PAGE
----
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Japanis Fairy Tales

Japanis Fairy Tales

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Published by Rasheed

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Published by: Rasheed on Aug 23, 2010
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01/06/2014

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Japanese Fairy Talesby Yei Theodora Ozaki
JAPANESE FAIRY TALESCOMPILED BYYEI THEODORA OZAKIProfusely Illustrated by Japanese ArtistsTOELEANOR MARION-CRAWFORD.I DEDICATE THIS BOOK TO YOU AND TO THE SWEET CHILD-FRIENDSHIPTHATYOU GAVE ME IN THE DAYS SPENT WITH YOU BY THE SOUTHERN SEA,WHEN YOUUSED TO LISTEN WITH UNFEIGNED PLEASURE TO THESE FAIRYSTORIES FROMFAR JAPAN. MAY THEY NOW REMIND YOU OF MY CHANGELESS LOVEANDREMEMBRANCE.Y. T. O.Tokio, 1908.
 
PREFACE.This collection of Japanese fairy tales is the outcome of asuggestion made to me indirectly through a friend by Mr. AndrewLang. They have been translated from the modern version written bySadanami Sanjin. These stories are not literal translations, andthough the Japanese story and all quaint Japanese expressions havebeen faithfully preserved, they have been told more with the view tointerest young readers of the West than the technical student of folk-lore.Grateful acknowledgment is due to Mr. Y. Yasuoka, Miss Fusa Okamoto,my brother Nobumori Ozaki, Dr. Yoshihiro Takaki, and Miss KamekoYamao, who have helped me with translations.The story which I have named "The Story of the Man who did not Wishto Die" is taken from a little book written a hundred years ago byone Shinsui Tamenaga. It is named Chosei Furo, or "Longevity." "TheBamboo-cutter and the Moon-child" is taken from the classic"Taketari Monogatari," and is NOT classed by the Japanese amongtheir fairy tales, though it really belongs to this class of literature.The pictures were drawn by Mr. Kakuzo Fujiyama, a Tokio artist.In telling these stories in English I have followed my fancy inadding such touches of local color or description as they seemed toneed or as pleased me, and in one or two instances I have gatheredin an incident from another version. At all times, among my friends,both young and old, English or American, I have always found eager listeners to the beautiful legends and fairy tales of Japan, and intelling them I have also found that they were still unknown to thevast majority, and this has encouraged me to write them for thechildren of the West.Y. T. O.Tokio, 1908.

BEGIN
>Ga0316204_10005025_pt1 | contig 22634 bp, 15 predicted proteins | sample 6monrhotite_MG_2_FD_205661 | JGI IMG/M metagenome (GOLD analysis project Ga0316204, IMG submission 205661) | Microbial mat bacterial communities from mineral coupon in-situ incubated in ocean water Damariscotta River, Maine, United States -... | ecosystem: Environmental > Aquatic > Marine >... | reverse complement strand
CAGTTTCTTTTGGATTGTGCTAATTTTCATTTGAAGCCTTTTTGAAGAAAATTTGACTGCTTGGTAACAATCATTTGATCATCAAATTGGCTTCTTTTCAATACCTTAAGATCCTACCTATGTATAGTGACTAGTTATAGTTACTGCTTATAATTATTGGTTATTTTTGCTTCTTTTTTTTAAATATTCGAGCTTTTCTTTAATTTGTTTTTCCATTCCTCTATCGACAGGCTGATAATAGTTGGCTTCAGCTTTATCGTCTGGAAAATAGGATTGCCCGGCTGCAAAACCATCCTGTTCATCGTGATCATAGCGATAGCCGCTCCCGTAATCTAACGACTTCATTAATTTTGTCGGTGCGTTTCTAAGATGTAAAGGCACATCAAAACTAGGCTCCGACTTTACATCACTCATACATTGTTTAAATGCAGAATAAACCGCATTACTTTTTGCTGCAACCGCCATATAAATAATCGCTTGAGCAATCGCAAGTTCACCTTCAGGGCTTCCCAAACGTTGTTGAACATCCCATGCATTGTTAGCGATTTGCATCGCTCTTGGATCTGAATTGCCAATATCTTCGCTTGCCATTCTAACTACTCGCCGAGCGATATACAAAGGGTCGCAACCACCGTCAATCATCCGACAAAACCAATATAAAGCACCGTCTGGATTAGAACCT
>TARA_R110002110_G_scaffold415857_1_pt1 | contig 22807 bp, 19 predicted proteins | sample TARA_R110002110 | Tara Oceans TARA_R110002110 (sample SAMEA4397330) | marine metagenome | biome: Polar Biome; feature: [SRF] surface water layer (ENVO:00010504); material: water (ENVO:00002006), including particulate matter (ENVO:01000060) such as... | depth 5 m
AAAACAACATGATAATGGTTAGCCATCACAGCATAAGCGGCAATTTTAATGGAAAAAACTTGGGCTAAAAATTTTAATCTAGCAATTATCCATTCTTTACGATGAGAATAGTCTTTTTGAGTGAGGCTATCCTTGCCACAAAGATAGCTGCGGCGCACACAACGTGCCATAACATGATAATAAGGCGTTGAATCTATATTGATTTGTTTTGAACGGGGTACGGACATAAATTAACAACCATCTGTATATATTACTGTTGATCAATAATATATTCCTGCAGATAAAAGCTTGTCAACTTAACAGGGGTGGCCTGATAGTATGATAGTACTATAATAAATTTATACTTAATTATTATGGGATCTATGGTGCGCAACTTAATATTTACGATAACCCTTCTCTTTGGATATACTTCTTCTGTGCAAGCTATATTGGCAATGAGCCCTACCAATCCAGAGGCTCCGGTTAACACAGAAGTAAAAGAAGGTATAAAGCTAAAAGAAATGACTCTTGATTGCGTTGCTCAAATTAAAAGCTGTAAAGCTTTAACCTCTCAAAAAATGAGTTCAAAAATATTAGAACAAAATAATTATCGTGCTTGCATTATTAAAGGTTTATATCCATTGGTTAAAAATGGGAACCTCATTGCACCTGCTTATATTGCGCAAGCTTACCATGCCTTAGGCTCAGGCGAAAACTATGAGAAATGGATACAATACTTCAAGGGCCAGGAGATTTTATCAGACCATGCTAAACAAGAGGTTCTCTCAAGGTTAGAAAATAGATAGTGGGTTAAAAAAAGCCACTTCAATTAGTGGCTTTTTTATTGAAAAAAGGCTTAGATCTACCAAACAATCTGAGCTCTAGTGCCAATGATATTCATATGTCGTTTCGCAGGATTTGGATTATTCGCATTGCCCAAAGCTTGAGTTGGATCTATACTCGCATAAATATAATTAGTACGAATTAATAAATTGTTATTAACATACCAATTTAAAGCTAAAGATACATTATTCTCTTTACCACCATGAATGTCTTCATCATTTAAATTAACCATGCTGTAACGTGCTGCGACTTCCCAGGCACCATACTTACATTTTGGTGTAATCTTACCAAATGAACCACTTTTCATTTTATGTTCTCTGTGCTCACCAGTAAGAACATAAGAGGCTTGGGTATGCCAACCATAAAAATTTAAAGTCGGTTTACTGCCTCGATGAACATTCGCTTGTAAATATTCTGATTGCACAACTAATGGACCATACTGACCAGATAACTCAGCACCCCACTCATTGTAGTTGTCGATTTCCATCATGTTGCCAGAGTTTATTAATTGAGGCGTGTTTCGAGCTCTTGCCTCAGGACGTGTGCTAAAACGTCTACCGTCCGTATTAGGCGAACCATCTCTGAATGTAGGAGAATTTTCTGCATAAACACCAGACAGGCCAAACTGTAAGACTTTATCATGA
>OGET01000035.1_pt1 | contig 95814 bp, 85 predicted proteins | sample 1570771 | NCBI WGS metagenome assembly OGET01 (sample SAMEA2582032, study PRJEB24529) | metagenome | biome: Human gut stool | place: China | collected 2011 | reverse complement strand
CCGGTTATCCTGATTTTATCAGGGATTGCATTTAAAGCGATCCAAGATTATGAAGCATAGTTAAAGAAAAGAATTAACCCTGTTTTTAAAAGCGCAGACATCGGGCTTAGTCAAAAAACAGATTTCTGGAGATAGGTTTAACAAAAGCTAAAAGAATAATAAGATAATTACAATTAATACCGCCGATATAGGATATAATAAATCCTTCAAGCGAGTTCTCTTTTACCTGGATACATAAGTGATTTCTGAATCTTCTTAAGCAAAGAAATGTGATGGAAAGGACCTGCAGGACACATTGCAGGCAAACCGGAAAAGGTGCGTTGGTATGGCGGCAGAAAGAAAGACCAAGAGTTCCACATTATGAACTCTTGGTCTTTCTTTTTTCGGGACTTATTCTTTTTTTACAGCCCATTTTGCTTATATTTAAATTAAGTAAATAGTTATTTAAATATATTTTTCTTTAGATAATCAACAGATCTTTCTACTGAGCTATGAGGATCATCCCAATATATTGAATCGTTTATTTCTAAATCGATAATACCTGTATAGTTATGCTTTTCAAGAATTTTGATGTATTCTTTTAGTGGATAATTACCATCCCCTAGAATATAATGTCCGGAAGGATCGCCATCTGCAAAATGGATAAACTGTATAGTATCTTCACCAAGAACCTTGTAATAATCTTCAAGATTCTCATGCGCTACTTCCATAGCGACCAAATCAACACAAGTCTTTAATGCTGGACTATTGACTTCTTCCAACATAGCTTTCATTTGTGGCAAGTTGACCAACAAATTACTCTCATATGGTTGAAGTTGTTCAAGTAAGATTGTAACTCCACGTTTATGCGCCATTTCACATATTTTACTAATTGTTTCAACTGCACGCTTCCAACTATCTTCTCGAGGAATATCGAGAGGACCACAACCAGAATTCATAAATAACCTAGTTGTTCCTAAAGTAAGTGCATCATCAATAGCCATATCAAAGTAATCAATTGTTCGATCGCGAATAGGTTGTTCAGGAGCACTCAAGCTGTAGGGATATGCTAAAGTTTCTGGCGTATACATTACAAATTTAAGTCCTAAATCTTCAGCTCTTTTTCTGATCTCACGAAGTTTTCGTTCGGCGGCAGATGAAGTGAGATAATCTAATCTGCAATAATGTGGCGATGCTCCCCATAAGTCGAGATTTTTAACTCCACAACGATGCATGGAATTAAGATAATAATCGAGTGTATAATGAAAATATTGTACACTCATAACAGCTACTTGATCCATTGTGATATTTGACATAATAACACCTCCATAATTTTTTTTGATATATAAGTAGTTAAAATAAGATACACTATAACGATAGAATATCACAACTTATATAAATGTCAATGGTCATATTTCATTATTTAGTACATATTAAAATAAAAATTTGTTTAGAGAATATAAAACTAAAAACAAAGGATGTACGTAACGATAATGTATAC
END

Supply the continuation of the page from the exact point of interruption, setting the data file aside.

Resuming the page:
CONTENTS
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MY LORD BAG OF RICETHE TONGUE-CUT SPARROWTHE STORY OF URASHIMA TARO, THE FISHER LADTHE FARMER AND THE BADGERTHE "shinansha," OR THE SOUTH POINTING CARRIAGETHE ADVENTURES OF KINTARO, THE GOLDEN BOYTHE STORY OF PRINCESS HASETHE STORY OF THE MAN WHO DID NOT WISH TO DIETHE BAMBOO-CUTTER AND THE MOON-CHILDTHE MIRROR OF MATSUYAMATHE GOBLIN OF ADACHIGAHARATHE SAGACIOUS MONKEY AND THE BOARTHE HAPPY HUNTER AND THE SKILLFUL FISHERTHE STORY OF THE OLD MAN WHO MADE WITHERED TREES TO FLOWERTHE JELLY FISH AND THE MONKEYTHE QUARREL OF THE MONKEY AND THE CRABTHE WHITE HARE AND THE CROCODILESTHE STORY OF PRINCE YAMATO TAKEMOMOTARO, OR THE STORY OF THE SON OF A PEACHTHE OGRE OF RASHOMONHOW AN OLD MAN LOST HIS WENTHE STONES OF FIVE COLORS AND THE EMPRESS JOKWA

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